I am incredibly thankful and there is not a day that goes by that I am not grateful for the business that keeps me and our crew busy in these trying times and I am also humbled and thankful for all of the positive and uplifting comments that we are given.

Recently, we were notified by the chamber that we were nominated for small business of the year. I was surprised by that since it was the second year in a row that we have been nominated. And then I was even more blown away that we made the final three. I am not one that is very comfortable in formal settings but I am extremely appreciative of whomever nominated us and further being voted on to the finals. That alone is a huge honor that I don't take lightly.

Thursday, March 5, 2009

Jake's on the Go Go

I was approached last week by a woman from a new online magazine called On the go go.

They came in Monday to take a few pictures and have us in the Men's section of their magazine.....funny, women play poker too and the girl who took the pictures said that she wanted to join us and play next week.

You can check it out at http://www.onthego-go.com/Mars_Venus/Mars_Rules/ or just come on in and join us some Monday night. We have averaged four tables for the last few weeks and next week will be taking the total raised over $16,000.

Tuesday, March 3, 2009

Not in our house

We purchased the tickets for the civil war way back when they first came up for sale. I waited until after midnight that night to get the best seats that I could get....or at least I thought they would be. They were in the fifth row along the side on the third level. Close to the corner but the picture online of what the floor was to look like looked pretty good. As the season progressed and the Ducks continued to lose, we all wondered if the game would be any good at all but we were excited just to go to Mac Court for a game.

We left Judy and Casey working at the diner. Business was brisk and I felt a little guilty about going but I promised the girls we would get going early so around eleven, we headed out.

We had a great trip over and pulled into the parking lot of the Broadway motel on Franklin to get our room. I had found the motel online and it had not only had one of the best rates but was also one of the highest ranking stays. I had booked a twin room with the girls in one side and Jay and I in the other.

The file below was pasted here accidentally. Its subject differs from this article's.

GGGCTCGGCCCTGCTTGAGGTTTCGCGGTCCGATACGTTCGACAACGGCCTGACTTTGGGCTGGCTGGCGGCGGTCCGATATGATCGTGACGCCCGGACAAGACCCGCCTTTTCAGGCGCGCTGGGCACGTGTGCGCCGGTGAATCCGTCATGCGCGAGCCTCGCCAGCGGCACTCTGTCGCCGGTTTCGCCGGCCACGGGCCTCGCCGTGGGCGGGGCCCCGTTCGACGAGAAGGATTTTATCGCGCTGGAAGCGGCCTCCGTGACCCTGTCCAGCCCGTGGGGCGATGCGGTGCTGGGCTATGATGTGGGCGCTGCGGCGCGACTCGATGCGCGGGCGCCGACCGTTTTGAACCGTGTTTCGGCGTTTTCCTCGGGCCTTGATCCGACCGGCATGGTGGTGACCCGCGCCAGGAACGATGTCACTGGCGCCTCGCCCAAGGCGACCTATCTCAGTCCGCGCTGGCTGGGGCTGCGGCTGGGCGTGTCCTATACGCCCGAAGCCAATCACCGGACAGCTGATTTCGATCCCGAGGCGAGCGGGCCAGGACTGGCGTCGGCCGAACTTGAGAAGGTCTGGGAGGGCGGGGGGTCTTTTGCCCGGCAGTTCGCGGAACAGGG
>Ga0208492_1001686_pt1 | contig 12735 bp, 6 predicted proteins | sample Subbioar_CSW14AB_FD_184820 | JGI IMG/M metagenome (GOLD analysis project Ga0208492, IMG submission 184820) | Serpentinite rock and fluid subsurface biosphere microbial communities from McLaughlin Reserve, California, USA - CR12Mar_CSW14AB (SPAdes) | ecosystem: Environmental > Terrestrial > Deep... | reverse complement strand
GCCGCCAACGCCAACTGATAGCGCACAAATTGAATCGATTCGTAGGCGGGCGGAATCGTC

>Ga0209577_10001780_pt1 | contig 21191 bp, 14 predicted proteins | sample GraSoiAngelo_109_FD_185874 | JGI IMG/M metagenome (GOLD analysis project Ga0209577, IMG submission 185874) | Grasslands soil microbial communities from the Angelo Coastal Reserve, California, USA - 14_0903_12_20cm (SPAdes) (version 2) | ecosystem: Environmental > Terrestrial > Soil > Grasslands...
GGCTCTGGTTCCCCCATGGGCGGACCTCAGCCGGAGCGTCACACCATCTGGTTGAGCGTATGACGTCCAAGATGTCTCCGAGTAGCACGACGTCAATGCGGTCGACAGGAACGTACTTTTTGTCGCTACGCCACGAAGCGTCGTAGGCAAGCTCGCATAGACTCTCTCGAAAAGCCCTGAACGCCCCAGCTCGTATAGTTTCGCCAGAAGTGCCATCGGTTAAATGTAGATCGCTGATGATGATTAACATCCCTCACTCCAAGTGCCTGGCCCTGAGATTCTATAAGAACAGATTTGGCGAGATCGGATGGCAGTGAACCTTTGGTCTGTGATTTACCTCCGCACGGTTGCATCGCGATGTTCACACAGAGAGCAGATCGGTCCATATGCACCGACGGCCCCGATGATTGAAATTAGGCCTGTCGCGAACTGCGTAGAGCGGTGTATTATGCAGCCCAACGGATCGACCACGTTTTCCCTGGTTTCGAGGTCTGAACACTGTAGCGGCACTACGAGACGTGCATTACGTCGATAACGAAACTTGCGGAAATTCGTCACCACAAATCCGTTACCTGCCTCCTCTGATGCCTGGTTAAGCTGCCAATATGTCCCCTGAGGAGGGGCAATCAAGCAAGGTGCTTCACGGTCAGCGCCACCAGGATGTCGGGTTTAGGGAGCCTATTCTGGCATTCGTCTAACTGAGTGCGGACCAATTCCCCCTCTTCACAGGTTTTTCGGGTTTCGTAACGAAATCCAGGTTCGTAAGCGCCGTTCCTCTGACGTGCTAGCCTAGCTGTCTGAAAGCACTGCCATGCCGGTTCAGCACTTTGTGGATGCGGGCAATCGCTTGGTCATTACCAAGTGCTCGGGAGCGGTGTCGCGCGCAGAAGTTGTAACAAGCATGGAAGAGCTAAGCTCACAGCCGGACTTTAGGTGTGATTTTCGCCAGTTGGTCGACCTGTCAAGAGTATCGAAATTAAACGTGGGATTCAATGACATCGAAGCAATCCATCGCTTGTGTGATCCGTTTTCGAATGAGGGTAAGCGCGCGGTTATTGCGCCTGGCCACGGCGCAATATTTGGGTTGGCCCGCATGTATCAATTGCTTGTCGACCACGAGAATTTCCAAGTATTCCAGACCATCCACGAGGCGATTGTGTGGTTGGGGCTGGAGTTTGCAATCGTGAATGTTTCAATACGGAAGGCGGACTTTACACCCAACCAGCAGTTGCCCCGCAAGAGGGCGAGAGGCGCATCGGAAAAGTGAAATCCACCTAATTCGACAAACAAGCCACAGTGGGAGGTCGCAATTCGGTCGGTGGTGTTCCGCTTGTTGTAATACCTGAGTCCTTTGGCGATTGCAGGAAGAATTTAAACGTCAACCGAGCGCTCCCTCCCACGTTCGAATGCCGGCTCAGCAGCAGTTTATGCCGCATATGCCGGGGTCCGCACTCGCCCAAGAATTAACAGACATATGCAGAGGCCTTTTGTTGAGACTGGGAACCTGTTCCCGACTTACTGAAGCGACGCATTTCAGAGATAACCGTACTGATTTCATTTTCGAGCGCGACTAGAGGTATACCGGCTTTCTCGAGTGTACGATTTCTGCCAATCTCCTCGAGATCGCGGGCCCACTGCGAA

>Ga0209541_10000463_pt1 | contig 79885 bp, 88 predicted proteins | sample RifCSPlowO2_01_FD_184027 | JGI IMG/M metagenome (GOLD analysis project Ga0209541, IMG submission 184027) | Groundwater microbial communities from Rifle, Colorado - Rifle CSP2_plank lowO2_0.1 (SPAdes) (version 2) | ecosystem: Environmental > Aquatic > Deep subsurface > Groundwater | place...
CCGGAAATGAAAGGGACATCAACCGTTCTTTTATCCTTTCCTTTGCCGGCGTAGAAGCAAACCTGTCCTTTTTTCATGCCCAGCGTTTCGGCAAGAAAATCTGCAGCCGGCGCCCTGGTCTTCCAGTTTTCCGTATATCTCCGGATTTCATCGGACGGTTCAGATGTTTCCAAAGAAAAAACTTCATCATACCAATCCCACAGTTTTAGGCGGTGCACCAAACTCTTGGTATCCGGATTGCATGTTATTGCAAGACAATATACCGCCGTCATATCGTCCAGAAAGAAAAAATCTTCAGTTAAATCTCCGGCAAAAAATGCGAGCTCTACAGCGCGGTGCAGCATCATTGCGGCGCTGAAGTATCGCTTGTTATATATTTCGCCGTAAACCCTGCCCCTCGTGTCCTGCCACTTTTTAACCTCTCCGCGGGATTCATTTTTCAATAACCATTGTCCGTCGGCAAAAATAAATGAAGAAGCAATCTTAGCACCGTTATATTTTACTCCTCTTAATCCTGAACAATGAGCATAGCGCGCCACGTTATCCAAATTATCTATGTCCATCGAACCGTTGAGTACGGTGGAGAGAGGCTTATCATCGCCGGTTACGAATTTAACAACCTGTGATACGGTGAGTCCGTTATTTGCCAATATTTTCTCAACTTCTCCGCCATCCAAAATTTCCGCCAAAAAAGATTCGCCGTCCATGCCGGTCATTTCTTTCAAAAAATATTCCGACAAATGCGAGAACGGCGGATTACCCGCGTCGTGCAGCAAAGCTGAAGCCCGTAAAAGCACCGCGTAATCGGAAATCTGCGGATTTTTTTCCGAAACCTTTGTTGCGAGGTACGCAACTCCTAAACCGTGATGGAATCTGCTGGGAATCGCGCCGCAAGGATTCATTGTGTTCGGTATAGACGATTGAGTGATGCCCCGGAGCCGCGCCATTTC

The motel was old and I remembered staying there once with Judy. We checked in and found the rooms to be small but very clean. The girls wanted to go to a shopping center so we went off to Valley River. After a quick snack, we split up with Jay and I heading for the sports stores. He had ten dollars in his pocket burning a hole and we found a pretty nice basketball with a penny change on top.

Jay showed me how he could dribble between his legs which very much impressed me and that little red haired girl that watched from a distance. After purchasing an ice cream, we sat on a bench in the middle of the mall and waited for word from the girls.

It was then off to Track Town Pizza which is the only place to eat on game day. We all ordered individual pizzas and sat watching the beginning of the Blazer game on one of their TVs.

Afterwards, we cruised by Mac Court and decided that it was best that we drove over since it was threatening rain instead of walking as we had originally chose to do. We parked just across the hill from Mac Court and walked through the cemetery. It brought back plenty of memories. You really have to walk through the cemetery to the game to have the full experience. As we came up to the lights of Mac Court, it brought back a very vivid memory of back in the late sixties. Undefeated UCLA was in town and the game was sold out. I walked through that same grave yard and stood on that same lit sidewalk in front of Mac Court and with a twenty held up in my hand, I yelled, "I will give you twenty bucks for your seat.". I remember people looked at me like I was crazy but back then, twenty bucks was quite allot. I thought someone would take me up but no one did. I ended up going to a drive in movie, turning down the sound and turning up the radio and listening to the Ducks giving the Bruins the first defeat of the season.

We entered Mac and made our way to our seats. They had to be one of the worst seats in the house. The fifth row was the last row. The seats were bench and not that much higher than the ones in front of us. We could not see the scoreboard and had to twist and turn to just see most of the floor. Jay could not see at all so we sat on the back of my seat to try and get a better look. The girls had a vent just above them so they could not sit as we were. As the game got closer, I spied four seats together just over and right after tip off, we all moved to those seats. They were much better with a great view of the floor and scoreboard.